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Taking Care In This Section

For Supervisors

This page contains forms and articles of interest for anyone responsible for supervising, managing or leading at DHMC. Please note that some links are only accessible within the DHMC network.


Supervisory Referral Form (DOC)

If you are referring someone you supervise to the Employee Assistance Program (EAP), please download and review this form, then:

  • Email it to the EAP at, OR
  • Send a hard copy through inter-departmental mail, OR
  • Call ... if it's easier to talk through the situation with the counselor, call (603) 650-5819 to share the information.

You may request verification from the EAP that the supervisee followed through on your referral. If you do not hear from the counselor in a couple of weeks after your referral, it means one of two things has happened:

  • The supervisee did NOT contact the EAP and/or did NOT arrive for a scheduled appointment.
  • S/he refused to sign a release of information authorization that would allow the counselor to communicate with you.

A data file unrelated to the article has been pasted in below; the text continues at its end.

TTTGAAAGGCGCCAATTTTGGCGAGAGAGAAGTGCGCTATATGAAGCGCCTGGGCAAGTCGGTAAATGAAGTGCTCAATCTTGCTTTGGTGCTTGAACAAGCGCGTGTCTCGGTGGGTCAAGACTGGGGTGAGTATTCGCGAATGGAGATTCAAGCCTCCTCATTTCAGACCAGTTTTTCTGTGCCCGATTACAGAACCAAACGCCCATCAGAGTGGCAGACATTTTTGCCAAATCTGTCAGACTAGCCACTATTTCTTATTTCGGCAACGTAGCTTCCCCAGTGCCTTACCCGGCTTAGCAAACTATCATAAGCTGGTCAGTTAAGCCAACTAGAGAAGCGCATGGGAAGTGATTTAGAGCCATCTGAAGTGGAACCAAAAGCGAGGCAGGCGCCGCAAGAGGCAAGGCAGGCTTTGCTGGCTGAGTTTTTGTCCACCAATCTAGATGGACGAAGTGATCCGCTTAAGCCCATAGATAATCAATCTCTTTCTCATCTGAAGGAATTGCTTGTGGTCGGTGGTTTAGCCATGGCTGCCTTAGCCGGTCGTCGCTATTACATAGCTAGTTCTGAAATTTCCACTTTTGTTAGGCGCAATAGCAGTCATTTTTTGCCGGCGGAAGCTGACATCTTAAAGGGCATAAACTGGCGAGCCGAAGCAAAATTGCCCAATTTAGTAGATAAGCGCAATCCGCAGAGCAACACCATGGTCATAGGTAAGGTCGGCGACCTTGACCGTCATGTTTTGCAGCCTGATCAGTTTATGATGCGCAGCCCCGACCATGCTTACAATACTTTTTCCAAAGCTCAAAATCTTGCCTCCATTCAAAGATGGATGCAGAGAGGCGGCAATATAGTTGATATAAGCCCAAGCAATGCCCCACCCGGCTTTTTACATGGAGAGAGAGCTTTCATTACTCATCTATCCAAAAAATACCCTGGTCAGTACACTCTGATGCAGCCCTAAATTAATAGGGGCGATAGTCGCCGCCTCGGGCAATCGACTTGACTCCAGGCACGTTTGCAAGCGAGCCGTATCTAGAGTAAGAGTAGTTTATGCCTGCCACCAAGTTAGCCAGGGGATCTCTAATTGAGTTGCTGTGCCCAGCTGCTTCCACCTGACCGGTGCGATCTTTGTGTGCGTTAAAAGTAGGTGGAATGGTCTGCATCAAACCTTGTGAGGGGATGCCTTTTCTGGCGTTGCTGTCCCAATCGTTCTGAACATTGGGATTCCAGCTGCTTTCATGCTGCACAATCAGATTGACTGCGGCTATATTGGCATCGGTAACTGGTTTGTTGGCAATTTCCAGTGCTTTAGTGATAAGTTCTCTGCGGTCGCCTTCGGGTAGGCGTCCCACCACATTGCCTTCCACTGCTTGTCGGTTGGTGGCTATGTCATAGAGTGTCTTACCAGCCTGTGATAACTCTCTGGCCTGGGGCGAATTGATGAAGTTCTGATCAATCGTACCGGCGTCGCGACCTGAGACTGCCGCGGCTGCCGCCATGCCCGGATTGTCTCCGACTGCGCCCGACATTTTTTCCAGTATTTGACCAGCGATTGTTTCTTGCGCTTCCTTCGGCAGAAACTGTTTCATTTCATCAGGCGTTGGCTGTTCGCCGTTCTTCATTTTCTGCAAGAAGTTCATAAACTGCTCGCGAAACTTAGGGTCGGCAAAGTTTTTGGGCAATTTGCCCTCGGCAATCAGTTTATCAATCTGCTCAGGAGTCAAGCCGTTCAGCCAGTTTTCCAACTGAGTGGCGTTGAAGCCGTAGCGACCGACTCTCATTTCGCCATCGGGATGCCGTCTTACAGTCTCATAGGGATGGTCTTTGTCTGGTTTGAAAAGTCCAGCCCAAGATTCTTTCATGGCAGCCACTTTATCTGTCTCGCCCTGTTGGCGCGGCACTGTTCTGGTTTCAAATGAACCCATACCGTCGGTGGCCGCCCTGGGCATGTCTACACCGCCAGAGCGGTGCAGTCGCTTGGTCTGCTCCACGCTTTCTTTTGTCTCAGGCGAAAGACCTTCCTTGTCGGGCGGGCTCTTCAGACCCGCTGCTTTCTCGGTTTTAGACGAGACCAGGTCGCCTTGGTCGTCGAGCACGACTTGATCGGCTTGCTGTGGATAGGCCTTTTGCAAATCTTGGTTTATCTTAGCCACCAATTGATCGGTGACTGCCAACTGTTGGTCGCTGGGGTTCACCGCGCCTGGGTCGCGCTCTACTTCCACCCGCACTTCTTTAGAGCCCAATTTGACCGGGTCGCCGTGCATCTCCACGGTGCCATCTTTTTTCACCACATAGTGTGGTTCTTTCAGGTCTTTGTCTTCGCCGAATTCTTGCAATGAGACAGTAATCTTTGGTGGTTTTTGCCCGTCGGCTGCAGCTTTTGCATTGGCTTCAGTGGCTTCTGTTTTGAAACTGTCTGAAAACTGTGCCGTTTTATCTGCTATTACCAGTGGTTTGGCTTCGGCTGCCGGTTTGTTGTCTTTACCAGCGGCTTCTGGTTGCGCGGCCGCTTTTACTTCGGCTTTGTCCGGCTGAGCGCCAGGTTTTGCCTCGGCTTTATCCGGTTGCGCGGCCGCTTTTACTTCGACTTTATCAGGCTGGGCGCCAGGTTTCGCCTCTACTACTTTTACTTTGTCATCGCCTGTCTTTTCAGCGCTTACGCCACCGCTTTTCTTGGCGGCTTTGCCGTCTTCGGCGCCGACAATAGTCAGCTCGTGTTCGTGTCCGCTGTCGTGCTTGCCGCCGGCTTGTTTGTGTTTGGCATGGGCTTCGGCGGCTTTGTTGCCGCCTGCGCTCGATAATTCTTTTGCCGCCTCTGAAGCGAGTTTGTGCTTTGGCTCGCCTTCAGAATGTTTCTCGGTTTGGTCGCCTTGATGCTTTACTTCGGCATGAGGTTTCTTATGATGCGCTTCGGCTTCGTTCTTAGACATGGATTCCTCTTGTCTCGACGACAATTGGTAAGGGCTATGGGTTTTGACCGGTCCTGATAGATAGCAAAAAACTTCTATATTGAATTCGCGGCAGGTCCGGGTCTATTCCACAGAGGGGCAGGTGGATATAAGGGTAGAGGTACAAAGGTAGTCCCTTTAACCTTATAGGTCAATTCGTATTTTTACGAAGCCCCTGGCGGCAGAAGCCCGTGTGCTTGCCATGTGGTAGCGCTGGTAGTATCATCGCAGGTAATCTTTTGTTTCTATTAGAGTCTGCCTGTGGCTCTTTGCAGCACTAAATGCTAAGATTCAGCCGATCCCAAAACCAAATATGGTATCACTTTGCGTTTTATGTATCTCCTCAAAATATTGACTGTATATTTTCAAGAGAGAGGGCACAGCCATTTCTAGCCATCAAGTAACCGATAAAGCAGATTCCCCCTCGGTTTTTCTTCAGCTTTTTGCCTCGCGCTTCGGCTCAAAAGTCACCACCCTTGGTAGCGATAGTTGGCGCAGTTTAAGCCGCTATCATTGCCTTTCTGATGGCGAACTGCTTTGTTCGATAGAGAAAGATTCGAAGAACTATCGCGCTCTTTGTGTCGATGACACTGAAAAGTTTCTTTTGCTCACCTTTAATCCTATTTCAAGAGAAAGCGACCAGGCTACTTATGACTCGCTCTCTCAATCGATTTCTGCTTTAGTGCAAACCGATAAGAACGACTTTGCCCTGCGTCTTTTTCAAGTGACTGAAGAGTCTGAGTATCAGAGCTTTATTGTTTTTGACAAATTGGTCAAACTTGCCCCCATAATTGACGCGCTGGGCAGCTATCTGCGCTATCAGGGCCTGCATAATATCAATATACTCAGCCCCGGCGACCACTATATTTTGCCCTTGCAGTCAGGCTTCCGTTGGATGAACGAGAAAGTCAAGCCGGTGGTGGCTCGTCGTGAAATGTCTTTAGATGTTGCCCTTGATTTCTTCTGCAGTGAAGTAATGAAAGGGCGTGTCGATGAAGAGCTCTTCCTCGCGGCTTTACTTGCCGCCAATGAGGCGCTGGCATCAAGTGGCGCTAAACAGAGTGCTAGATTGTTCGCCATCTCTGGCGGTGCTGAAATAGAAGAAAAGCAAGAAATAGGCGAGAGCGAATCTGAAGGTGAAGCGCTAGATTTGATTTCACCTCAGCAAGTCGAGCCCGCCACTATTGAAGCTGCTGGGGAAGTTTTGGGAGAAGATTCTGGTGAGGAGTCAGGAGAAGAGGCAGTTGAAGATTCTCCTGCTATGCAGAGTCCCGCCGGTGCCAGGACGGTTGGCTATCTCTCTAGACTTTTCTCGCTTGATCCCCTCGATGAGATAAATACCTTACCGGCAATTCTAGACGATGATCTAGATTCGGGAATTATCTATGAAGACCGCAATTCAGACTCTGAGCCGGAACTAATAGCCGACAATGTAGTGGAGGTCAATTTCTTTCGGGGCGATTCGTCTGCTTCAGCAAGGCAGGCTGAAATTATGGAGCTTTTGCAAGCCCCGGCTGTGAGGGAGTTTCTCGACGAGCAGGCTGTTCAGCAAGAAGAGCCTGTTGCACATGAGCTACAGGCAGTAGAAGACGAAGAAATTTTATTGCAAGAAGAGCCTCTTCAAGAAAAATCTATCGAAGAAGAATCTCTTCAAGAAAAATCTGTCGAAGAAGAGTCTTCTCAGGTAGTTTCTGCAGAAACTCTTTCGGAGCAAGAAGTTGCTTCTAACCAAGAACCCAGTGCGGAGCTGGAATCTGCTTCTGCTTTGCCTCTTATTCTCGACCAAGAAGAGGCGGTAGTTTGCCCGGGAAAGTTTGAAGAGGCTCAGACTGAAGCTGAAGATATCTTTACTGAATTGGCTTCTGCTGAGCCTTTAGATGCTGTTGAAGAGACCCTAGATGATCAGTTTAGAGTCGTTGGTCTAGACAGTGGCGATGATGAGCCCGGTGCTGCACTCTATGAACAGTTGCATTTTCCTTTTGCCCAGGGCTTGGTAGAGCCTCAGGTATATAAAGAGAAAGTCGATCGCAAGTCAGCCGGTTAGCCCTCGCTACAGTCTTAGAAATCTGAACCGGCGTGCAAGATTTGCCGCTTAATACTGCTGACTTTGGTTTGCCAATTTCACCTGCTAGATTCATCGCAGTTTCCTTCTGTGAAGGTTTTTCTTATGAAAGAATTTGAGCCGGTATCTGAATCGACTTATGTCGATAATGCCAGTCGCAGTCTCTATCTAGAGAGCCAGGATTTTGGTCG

In either case, it is entirely appropriate—and actually a good idea—for you to follow-up with the person. You might ask something like, "Were you able to reach the EAP and get an appointment?" Whatever the response, you will obtain information that will help you in your role as supervisor.

Fitness For Duty Observational Checklist (PDF)

This form was developed in accordance with DHMC's Fitness for Duty Policy. Any supervisor who believes an employee may be unfit for duty should first review the policy before completing this form. Whenever possible, contact a representative from Occupational Medicine at (603) 653-3850 or Employee Relations at (603) 653-1570 for immediate assistance in complying with this policy.


Relevant policies:

See the Dartmouth-Hitchcock Policy Library on the intranet to review other Dartmouth-Hitchcock policies.

The Frontline Supervisor Newsletter

FrontLine Supervisor newsletter educates, trains, and helps supervisors in dealing with employees who are having difficulties on the job. It explains how to use the organization's employee assistance program (EAP) as a positive tool in the supervision relationship, how to improve employee productivity and morale, and how to boost team-oriented thinking.

For older issues, see the Newsletter Archive page.

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